My view on toxic relationships: Speak up to end the silence


Graphic by Eva McCord '21

Grey Korejwo '20, Staff Writer

Love is a fickle thing. It can be beautiful and amazing, but also damaging and terrible.

Most high schoolers can say that they have been in a toxic relationship, yet some won’t admit it. With one in three high school students in the U.S. being a victim of physical, sexual or emotional abuse, according to the organization Love is Respect, this isn’t a strange phenomenon. The person right next to you who always talks about how in love they are with their boyfriend could be abused and believe that this abuse is love.

It’s easy to believe things your partner does, even if they’re bad, is love. I know I’ve been there. I’ve spent scores of nights crying myself to sleep because of the “love” my girlfriend gave me.

It’s not easy to notice these things at first. Love is blinding, especially at our ages. Love is optimistic and accepting of others. We try to accept our partners faults and downsides, but some of these faults and downsides are not what you think they are. When a partner only provides drama or angst and can’t trust you with your friends, that is not love. That is love’s opposite: toxicity.

Three years ago, when I escaped my abusive relationship, I was brokenhearted. I still loved her, but I knew deep down something was wrong with what we had. I never was truly happy. There was always something with us. It could be anything from a fight to not being on speaking terms while being long distance. But the most prevalent feeling I felt afterwards was damaged.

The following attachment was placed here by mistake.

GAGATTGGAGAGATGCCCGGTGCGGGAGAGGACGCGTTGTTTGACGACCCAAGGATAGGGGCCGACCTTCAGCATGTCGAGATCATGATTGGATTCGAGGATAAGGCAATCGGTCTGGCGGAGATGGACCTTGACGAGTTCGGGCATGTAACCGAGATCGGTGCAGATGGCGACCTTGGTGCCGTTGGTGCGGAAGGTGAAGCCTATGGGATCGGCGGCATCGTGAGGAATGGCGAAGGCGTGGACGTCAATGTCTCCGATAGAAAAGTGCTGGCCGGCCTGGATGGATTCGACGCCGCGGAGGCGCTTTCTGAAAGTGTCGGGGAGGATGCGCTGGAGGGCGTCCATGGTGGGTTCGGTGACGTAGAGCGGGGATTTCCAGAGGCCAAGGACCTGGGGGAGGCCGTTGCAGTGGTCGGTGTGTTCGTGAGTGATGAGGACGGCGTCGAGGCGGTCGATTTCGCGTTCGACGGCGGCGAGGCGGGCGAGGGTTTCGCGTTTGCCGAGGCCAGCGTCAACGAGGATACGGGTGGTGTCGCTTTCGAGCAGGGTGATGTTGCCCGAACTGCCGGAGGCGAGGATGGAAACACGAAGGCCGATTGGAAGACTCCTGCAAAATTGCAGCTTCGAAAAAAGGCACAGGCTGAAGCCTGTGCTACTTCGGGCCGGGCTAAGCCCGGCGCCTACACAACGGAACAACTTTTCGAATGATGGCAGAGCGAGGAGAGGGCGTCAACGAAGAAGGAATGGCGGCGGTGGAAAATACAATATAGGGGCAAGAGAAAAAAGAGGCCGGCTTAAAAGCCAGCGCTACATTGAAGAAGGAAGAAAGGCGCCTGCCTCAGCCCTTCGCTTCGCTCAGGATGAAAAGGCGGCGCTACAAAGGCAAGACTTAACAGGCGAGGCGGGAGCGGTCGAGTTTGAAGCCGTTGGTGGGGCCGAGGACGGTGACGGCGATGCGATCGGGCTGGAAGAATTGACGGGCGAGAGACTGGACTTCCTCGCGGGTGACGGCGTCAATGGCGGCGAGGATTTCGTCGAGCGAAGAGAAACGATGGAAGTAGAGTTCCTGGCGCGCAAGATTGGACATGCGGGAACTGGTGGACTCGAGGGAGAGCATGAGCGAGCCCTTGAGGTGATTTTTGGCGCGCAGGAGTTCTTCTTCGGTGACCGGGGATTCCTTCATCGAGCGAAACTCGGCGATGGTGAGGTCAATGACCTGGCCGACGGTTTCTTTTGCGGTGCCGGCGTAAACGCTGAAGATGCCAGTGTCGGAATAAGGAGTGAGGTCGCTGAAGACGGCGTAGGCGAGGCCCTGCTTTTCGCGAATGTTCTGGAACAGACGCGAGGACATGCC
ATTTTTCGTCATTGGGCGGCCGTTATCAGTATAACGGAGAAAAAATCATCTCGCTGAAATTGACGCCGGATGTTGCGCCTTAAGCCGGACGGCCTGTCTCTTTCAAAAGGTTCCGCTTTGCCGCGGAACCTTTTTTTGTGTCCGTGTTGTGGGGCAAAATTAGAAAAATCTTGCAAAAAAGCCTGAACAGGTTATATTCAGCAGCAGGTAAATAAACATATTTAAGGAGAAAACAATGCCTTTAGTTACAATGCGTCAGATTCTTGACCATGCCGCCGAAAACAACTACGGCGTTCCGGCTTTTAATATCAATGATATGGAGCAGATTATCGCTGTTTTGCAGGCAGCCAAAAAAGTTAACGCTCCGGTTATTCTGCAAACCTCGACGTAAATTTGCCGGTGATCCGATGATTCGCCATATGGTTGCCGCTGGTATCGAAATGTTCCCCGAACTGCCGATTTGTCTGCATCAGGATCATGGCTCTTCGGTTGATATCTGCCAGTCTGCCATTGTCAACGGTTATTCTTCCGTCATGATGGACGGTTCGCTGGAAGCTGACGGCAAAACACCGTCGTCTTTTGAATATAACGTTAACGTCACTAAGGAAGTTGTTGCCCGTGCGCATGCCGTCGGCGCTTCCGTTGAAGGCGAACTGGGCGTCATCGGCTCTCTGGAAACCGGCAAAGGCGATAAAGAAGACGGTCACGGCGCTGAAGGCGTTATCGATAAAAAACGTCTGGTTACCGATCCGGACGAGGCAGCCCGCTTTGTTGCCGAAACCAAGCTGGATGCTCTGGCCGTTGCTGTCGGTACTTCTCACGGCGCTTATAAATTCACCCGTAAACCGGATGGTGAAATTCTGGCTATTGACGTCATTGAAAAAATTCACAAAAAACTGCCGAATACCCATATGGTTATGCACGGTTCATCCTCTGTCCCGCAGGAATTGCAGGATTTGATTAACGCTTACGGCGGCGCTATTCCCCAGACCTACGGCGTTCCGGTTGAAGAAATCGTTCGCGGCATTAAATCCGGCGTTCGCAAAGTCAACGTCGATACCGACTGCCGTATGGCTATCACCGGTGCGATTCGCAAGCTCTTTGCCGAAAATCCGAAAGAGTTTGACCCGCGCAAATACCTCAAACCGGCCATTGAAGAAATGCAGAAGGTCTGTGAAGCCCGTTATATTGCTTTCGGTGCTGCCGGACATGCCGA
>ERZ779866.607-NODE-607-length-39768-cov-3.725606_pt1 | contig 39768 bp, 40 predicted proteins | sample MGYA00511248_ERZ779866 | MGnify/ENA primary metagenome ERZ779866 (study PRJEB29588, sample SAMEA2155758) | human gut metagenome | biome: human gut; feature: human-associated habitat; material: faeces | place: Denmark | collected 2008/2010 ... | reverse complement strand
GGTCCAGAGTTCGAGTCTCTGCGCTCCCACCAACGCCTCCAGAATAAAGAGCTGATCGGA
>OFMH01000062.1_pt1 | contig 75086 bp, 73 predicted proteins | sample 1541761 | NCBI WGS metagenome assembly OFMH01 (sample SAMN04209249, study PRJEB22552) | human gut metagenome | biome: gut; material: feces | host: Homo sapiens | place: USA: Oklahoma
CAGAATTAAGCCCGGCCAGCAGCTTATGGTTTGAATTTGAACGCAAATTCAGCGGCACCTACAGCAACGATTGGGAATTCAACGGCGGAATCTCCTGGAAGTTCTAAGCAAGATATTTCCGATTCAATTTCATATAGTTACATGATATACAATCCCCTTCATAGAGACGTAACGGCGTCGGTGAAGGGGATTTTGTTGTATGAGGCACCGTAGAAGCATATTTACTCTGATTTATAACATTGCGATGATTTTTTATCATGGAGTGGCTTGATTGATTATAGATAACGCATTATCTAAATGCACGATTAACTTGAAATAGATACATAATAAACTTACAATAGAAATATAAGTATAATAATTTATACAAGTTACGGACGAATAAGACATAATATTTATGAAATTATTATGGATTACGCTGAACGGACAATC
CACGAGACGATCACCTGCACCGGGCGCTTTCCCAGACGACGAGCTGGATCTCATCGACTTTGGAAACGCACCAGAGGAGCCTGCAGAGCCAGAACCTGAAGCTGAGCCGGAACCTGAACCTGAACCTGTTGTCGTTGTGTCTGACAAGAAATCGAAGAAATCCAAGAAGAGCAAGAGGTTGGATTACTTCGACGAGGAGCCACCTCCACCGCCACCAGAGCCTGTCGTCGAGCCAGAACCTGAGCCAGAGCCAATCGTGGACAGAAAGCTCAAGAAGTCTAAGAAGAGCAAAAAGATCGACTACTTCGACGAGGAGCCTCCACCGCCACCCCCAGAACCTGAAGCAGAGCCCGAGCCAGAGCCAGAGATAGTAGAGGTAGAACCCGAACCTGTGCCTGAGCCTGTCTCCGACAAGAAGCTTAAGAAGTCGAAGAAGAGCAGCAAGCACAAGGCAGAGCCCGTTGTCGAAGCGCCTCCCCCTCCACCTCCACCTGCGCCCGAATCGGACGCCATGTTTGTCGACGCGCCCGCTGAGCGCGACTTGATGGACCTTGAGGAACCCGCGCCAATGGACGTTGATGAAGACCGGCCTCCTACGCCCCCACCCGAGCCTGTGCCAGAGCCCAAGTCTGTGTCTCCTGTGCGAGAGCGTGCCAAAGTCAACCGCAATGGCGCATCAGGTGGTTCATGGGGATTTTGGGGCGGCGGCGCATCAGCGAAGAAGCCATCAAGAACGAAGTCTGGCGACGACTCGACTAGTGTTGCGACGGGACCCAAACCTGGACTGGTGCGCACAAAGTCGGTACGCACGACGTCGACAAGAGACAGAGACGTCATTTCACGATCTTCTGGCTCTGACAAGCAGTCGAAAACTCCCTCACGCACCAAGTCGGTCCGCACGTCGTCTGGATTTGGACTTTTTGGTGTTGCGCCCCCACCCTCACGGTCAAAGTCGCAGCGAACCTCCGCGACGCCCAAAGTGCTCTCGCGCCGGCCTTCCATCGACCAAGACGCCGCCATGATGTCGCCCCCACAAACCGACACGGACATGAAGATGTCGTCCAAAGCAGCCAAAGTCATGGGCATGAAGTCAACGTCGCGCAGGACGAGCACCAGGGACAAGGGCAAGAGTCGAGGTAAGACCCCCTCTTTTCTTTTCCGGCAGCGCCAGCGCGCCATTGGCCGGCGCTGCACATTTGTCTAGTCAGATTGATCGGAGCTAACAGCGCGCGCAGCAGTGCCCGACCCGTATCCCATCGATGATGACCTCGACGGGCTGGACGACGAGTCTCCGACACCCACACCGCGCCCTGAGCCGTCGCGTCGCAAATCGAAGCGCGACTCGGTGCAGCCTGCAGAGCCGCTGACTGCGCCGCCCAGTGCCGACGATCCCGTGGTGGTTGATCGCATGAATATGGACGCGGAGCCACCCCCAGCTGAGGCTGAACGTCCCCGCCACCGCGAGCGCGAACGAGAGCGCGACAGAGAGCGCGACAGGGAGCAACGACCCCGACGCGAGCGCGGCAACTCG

According to Love is Respect, abusive relationships in adolescence can cause higher risk of substance abuse, eating disorders, risky sexual behavior and further domestic violence. These ramifications are not worth a boy or girl. Nothing is more important than taking care of yourself, especially in relationships. Even if it seems like you should take care of your boyfriend or girlfriend over yourself, there is no reason to do this. Putting someone before yourself is not loving yourself, and you can’t rely on somebody to love you when you don’t love yourself.

I’m not saying that all relationships are like this because it’s impossible to date someone and not have any problems whatsoever in high school, but if you feel unsafe or scared, please talk to someone, especially if you see any signs of physical, sexual or emotional abuse. Counselor, therapists or dating abuse helplines are always available, so please speak up and end the silence that comes with dating abuse.